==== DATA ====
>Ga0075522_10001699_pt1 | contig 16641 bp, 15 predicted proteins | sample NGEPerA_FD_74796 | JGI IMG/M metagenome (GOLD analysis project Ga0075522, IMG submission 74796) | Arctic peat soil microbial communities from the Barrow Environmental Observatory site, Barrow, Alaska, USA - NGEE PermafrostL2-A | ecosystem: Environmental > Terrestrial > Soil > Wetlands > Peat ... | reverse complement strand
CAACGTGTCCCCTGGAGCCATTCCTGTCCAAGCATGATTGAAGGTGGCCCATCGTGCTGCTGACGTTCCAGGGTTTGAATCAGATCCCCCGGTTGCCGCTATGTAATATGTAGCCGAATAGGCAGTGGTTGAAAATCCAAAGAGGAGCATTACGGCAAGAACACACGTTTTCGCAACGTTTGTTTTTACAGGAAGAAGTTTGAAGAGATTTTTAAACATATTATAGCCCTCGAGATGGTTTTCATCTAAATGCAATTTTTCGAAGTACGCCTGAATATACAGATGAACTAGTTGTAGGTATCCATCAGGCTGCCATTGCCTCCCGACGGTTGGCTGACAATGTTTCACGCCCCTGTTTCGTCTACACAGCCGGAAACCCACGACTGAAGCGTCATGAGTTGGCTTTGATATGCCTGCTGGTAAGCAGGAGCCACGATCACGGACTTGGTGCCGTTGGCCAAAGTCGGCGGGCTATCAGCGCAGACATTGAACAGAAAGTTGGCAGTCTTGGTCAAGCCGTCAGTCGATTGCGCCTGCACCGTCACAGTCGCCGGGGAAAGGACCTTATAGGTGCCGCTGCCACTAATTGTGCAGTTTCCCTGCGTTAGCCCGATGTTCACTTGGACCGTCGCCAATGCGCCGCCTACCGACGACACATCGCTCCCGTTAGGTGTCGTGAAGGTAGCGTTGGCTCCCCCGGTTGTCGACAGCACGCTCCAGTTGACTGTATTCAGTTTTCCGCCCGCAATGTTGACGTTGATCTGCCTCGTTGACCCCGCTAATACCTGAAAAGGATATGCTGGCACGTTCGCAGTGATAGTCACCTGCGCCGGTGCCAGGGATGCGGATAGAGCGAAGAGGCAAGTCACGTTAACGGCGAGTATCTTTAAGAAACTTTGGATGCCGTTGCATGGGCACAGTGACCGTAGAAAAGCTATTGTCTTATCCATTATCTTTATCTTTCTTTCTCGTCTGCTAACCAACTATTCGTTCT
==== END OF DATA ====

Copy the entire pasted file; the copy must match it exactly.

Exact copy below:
>Ga0075522_10001699_pt1 | contig 16641 bp, 15 predicted proteins | sample NGEPerA_FD_74796 | JGI IMG/M metagenome (GOLD analysis project Ga0075522, IMG submission 74796) | Arctic peat soil microbial communities from the Barrow Environmental Observatory site, Barrow, Alaska, USA - NGEE PermafrostL2-A | ecosystem: Environmental > Terrestrial > Soil > Wetlands > Peat ... | reverse complement strand
CAACGTGTCCCCTGGAGCCATTCCTGTCCAAGCATGATTGAAGGTGGCCCATCGTGCTGCTGACGTTCCAGGGTTTGAATCAGATCCCCCGGTTGCCGCTATGTAATATGTAGCCGAATAGGCAGTGGTTGAAAATCCAAAGAGGAGCATTACGGCAAGAACACACGTTTTCGCAACGTTTGTTTTTACAGGAAGAAGTTTGAAGAGATTTTTAAACATATTATAGCCCTCGAGATGGTTTTCATCTAAATGCAATTTTTCGAAGTACGCCTGAATATACAGATGAACTAGTTGTAGGTATCCATCAGGCTGCCATTGCCTCCCGACGGTTGGCTGACAATGTTTCACGCCCCTGTTTCGTCTACACAGCCGGAAACCCACGACTGAAGCGTCATGAGTTGGCTTTGATATGCCTGCTGGTAAGCAGGAGCCACGATCACGGACTTGGTGCCGTTGGCCAAAGTCGGCGGGCTATCAGCGCAGACATTGAACAGAAAGTTGGCAGTCTTGGTCAAGCCGTCAGTCGATTGCGCCTGCACCGTCACAGTCGCCGGGGAAAGGACCTTATAGGTGCCGCTGCCACTAATTGTGCAGTTTCCCTGCGTTAGCCCGATGTTCACTTGGACCGTCGCCAATGCGCCGCCTACCGACGACACATCGCTCCCGTTAGGTGTCGTGAAGGTAGCGTTGGCTCCCCCGGTTGTCGACAGCACGCTCCAGTTGACTGTATTCAGTTTTCCGCCCGCAATGTTGACGTTGATCTGCCTCGTTGACCCCGCTAATACCTGAAAAGGATATGCTGGCACGTTCGCAGTGATAGTCACCTGCGCCGGTGCCAGGGATGCGGATAGAGCGAAGAGGCAAGTCACGTTAACGGCGAGTATCTTTAAGAAACTTTGGATGCCGTTGCATGGGCACAGTGACCGTAGAAAAGCTATTGTCTTATCCATTATCTTTATCTTTCTTTCTCGTCTGCTAACCAACTATTCGTTCT